Match Moving and Compositing Pipeline in Maya and NUKE

In this series of lessons, we'll learn how to take some footage and move it through the entire MatchMover to Maya to NUKE pipeline to create a finished shot. Software required: Maya 2011, NUKE 6.0.
Course info
Level
Advanced
Updated
Aug 4, 2010
Duration
9h 30m
Table of contents
Introduction and Project Overview
Match Moving and Compositing Pipeline in Maya and NUKE
Examining the Shots and the Footage 4m Creating a Plan to Keep Our Shots Consistent for Maya 8m Manually Tracking Shot Two 11m Manually Tracking Shot Three 6m Manually Tracking Shot Four 8m Creating the Coordinate System for Shot Four 3m Manually Tracking Shot Five 8m Integrating Our Various Matchmoves into One Scene 8m Continuing to Integrate Our Shots Together in Maya 6m Creating Low-quality Previews in Composite for Use in Maya 7m Offsetting Our Cameras and Image Planes to Play Correctly 6m Hand-matching a Camera Inside Maya 10m Matching the Table Orientation on Shot 1 Cam 11m Constraining a Preview Camera to Move with Our Shots 8m Testing Our Matchmove Inside Maya and Fixing Any Issues 10m Modeling the Pyramid Asset 9m Extruding and Beveling Our Pyramid 8m Modeling the Interior of the Pyramid 8m Animating the First Shot - Pyramid Sliding Across the Table 12m Animating the Second Shot - Pyramid Opens 11m Creating Emitters for Our nParticles 8m Animating the Emitters in Sync with the Doors Opening 5m Adding Newton and Drag Forces to Draw Our Particles into the Air 8m Keeping Our nParticles in the Pyramid and Creating a Vortex 7m Creating the Goal Models for Our Particles 8m Animating the Goals on and Off to Create the Transitions 10m Using a Gravity Force to Create Falling Particles 8m Caching Our Particles and Instancing Geometry 9m Bringing in Our HDR Image for Indirect Lighting 7m Adding Direct Lighting Sources 6m Creating a Material for Our Pyramid 11m Using Projection Techniques to Vary Particle Color by Distance 10m Animating the Particle Projection to Stay with Our Particles 8m Animating the Particle Ramp and Beginning Our Table Shader 5m Creating a Clean Plate and Reflection Map for Shot 1 8m Projecting Our Reflection Map Onto Our Geometry 8m Setting up Basic Render Passes and Layers 4m Changing Our Ambient Occlusion Pass for the Best Results 7m Choosing the File Type and Frame Buffer for Compositing 6m Rendering with Multiple Cameras and Fixing the Preview Cam 6m Overriding Render Layers to Render Each Camera Separately 7m Creating a Layer to Output a Particle Matte Pass 4m Creating the Reflection Height Shader and Pass 10m Doing Final Checks on Render Settings and Batch Rendering 6m Dealing with Mental Ray 'Out of Memory' Errors 3m Color Correcting Our Shots for Consistency in NUKE 10m Using a Colorlookup and Colorcorrect to Push Our Footage 8m Fixing Shot 3 with Color Correction and Keyer Nodes 11m Reusing Color Correction Nodes to Save Time on Shot 4 7m Using a Luma Keyer to Darken Our Scene in Shot 5 9m Tracking the Table and Combining Keys to Finish Shot 5 11m Breaking Apart Our Exr into Passes and Setting the Colorspace 7m Combining Our Basic Color Passes and Specularity 8m Combining Passes to Create a Proper Foreground Alpha 6m Using Our Clean Plate to Fix Shot 1 8m Adding DOF and Dilating Our Pass to Fix Edge Issues 10m Adding Motion Blur Using Our Motion Vector Pass 9m Lightwrapping and Blurring to Composite with Background 6m Adding the Reflection to Our Background 13m Tweaking the Reflection and Adding AO to the Background 7m Using Keying Techniques to Fix Depth in Shot 2 11m Creating an Expansive Ground Shadow Using Existing Images 12m Blurring Our Depth and Motion Vectors for a Soft Look 6m Painting out the Visible Markers Using Rotopaint 6m Using the Particle Matte to Color Correct Our Particles 4m Converting Shot 2 to Shot 3 and Editing the Read Nodes and Blurs 8m Adding Larger Ground Ambient Occlusion 9m Rotopainting Markers out of the Background 5m Converting Shot 3 to Shot 4 and Making Color Tweaks 5m Using Rotopaint to Fix Background Errors 11m Converting Shot 4 to Shot 5 and Fixing Alpha Issues 7m Animating the Particle Color Correction During the Fall 9m Rotopainting Markers and Viewing the Final Shots 4m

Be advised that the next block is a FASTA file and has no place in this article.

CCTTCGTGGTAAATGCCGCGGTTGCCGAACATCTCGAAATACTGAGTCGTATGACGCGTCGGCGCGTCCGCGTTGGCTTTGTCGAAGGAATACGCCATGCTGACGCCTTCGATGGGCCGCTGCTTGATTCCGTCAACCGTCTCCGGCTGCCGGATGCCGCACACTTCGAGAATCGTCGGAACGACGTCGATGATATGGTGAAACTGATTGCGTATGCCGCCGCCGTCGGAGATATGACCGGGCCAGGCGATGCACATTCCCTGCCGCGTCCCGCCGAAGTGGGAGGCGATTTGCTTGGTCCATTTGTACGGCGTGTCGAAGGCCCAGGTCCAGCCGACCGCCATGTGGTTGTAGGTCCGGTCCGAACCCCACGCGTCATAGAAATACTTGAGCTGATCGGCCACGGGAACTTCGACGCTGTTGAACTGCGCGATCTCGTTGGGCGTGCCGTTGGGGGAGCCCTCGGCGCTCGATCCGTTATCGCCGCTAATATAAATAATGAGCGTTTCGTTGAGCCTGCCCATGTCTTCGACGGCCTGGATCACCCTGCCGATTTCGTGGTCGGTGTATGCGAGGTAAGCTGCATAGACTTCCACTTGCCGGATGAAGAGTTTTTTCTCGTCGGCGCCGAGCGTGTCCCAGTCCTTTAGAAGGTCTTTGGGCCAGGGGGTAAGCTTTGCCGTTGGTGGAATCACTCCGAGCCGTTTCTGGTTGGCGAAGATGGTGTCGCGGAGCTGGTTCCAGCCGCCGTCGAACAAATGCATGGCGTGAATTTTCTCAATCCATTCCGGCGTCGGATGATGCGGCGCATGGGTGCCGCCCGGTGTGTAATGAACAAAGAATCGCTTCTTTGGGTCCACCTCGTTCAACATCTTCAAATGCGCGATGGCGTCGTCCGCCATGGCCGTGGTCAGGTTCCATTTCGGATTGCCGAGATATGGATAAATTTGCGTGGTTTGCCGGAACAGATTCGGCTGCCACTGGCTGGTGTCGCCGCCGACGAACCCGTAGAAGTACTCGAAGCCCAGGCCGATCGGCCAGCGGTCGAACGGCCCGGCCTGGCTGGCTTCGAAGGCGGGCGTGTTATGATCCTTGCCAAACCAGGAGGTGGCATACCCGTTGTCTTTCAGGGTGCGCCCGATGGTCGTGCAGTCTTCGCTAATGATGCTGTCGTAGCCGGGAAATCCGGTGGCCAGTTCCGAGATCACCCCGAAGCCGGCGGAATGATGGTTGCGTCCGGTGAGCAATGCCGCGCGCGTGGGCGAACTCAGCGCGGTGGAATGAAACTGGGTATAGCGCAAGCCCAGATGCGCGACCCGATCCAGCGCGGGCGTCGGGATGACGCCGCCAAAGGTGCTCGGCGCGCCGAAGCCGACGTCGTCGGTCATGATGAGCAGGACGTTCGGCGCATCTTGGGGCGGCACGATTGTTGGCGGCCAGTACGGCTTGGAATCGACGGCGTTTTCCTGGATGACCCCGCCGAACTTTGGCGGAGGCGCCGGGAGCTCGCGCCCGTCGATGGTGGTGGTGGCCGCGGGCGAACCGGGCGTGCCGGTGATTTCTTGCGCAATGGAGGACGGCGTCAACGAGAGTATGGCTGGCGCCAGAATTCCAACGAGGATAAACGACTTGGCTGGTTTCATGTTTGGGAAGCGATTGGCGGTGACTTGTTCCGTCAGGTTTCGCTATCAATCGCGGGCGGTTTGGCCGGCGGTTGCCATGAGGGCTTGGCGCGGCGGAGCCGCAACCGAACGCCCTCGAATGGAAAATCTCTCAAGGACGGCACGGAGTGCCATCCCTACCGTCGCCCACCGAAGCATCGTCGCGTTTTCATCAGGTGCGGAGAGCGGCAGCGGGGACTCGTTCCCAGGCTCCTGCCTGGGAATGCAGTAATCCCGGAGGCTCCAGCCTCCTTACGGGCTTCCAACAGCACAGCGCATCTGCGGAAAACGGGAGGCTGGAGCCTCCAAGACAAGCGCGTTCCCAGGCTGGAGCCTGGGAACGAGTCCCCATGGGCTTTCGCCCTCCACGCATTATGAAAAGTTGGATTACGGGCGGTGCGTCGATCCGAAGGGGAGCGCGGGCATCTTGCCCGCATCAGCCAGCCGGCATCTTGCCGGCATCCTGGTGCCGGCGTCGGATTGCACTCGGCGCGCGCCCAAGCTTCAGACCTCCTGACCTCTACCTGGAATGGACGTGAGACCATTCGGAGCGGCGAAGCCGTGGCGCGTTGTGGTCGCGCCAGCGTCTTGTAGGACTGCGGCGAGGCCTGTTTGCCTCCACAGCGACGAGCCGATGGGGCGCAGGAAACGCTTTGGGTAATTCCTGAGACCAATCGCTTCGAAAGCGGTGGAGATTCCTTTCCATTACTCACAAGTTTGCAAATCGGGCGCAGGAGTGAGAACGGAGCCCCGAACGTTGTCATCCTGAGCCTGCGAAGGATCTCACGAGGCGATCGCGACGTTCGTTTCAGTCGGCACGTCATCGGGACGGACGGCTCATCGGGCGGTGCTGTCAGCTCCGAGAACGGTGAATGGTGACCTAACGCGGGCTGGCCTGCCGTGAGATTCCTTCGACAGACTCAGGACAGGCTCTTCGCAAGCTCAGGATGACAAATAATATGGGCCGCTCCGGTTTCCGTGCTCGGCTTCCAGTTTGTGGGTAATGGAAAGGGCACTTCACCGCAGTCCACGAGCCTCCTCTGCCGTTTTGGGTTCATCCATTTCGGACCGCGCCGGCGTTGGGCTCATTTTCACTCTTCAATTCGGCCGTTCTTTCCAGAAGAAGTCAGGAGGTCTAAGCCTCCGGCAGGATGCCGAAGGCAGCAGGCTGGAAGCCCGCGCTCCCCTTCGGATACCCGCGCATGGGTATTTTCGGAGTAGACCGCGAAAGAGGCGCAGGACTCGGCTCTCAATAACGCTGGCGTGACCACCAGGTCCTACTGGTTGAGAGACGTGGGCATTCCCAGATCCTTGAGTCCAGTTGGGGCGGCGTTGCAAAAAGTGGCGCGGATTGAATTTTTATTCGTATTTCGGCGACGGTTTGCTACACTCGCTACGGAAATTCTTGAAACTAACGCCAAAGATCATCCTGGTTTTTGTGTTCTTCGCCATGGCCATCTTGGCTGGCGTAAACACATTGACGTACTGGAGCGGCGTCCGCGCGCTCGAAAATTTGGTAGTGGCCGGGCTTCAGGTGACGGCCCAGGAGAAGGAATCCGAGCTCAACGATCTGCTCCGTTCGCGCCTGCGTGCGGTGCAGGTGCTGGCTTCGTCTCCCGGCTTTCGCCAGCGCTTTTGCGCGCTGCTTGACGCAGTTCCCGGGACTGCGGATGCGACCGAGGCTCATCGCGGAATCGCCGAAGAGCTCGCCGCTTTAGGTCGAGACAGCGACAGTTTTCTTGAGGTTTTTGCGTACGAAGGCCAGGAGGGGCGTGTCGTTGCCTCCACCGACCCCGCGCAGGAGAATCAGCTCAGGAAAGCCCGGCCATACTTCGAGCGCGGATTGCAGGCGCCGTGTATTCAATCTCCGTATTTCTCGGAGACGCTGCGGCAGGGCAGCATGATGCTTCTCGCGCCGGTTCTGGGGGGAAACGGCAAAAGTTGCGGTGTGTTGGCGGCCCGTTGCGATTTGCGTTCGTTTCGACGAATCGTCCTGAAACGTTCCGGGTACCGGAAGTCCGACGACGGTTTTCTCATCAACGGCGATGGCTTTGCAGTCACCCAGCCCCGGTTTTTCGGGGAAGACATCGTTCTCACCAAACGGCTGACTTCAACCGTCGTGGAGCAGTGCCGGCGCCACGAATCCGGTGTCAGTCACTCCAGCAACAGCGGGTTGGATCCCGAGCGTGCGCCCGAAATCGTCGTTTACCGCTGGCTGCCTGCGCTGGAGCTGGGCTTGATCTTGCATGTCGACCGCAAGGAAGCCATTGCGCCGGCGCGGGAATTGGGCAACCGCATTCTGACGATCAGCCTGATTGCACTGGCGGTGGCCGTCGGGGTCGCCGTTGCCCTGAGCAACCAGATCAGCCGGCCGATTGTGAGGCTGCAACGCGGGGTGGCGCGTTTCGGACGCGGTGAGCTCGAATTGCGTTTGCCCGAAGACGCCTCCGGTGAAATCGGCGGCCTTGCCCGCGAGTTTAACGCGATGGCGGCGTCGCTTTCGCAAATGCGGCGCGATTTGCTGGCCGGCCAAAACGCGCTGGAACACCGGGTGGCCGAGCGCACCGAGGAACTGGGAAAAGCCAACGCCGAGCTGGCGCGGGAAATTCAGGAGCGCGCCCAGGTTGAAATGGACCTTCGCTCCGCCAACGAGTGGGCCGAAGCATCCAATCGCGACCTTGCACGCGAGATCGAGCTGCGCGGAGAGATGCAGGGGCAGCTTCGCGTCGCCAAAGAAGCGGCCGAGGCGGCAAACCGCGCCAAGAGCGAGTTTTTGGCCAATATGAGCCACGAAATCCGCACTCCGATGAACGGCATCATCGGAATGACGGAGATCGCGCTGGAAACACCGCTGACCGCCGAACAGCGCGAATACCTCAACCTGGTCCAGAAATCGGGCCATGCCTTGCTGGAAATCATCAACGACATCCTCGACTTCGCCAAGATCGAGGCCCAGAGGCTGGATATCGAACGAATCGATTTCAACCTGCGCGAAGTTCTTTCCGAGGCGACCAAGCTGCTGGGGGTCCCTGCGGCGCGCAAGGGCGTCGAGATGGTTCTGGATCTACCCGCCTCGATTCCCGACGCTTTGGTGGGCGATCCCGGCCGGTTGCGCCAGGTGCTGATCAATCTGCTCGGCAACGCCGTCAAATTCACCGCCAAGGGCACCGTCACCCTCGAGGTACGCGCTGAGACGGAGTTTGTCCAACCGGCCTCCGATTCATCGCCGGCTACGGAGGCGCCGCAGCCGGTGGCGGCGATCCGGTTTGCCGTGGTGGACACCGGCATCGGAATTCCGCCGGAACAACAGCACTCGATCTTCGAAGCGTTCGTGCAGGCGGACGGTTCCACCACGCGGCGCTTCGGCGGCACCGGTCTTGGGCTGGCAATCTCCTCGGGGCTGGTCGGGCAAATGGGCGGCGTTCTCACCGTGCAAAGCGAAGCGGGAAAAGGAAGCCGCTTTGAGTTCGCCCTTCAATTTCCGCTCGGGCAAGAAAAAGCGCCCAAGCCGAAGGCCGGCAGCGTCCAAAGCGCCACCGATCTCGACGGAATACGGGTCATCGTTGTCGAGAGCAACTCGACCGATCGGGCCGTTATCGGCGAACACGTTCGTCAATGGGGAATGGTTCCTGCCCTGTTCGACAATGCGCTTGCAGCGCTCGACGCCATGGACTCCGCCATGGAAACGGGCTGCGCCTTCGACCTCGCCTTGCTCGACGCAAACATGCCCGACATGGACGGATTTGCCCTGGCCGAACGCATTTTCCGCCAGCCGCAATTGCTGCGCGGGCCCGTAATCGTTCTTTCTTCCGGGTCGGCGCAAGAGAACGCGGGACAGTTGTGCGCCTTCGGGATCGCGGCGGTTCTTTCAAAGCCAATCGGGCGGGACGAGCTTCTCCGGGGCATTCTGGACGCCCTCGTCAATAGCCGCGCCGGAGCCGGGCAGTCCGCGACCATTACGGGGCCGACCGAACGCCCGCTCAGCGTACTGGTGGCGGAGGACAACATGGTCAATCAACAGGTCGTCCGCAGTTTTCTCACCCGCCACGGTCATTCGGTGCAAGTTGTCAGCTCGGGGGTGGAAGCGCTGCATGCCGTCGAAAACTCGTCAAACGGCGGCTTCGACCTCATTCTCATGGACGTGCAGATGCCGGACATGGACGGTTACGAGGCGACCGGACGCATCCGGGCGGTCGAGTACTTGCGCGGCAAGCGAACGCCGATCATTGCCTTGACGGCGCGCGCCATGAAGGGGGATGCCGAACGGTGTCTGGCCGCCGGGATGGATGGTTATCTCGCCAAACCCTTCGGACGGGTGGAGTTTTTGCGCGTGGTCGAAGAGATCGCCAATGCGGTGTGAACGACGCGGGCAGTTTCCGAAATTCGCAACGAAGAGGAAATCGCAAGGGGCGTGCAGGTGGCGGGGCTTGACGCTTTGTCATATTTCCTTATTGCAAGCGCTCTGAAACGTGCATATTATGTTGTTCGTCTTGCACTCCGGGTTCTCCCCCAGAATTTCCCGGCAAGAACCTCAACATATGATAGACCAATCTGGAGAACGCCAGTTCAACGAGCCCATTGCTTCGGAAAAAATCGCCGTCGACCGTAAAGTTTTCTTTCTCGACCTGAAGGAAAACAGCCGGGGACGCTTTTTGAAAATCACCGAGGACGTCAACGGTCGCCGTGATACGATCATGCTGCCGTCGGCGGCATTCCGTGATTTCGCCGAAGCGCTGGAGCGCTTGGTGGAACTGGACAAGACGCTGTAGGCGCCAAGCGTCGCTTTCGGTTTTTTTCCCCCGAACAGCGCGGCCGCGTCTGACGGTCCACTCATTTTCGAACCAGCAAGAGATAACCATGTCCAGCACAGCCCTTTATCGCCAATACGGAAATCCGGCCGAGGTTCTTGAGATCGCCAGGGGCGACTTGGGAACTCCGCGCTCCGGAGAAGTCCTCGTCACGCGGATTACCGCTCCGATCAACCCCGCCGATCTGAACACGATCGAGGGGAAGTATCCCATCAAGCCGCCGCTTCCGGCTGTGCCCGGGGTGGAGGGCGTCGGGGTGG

Description
Course info
Level
Advanced
Updated
Aug 4, 2010
Duration
9h 30m
Description

In this series of lessons, we'll learn how to take some footage and move it through the entire MatchMover to Maya to NUKE pipeline to create a finished shot. We'll begin the tutorial by solving four of our shots in MatchMover and combining them in Maya into a cohesive 3D scene. Then, we'll create our last camera in Maya and match it. Once all our cameras are set up, we'll learn how to model our object, create dynamics, animate, texture, and render our scene. We'll then jump into NUKE to do some color treatment on our backgrounds and then composite our layers together. Software required: Maya 2011, NUKE 6.0.

About the author
About the author

Chris is a VFX author at Pluralsight. Along with creating and recording training, he also manages the support team and works closely with the production development team. He began his career working freelance and quickly realized that he wanted to find a company where he could use his talents to help people succeed in the CG industry.

More from the author
Artist Guide to Motion Graphics in 3ds Max
Intermediate
3h 37m
Sep 30, 2013
Artist's Guide to Smoke 2013
Beginner
1h 53m
Feb 4, 2013
Tips and Tricks in Smoke
Intermediate
32m
Feb 2, 2013
More courses by Chris Glick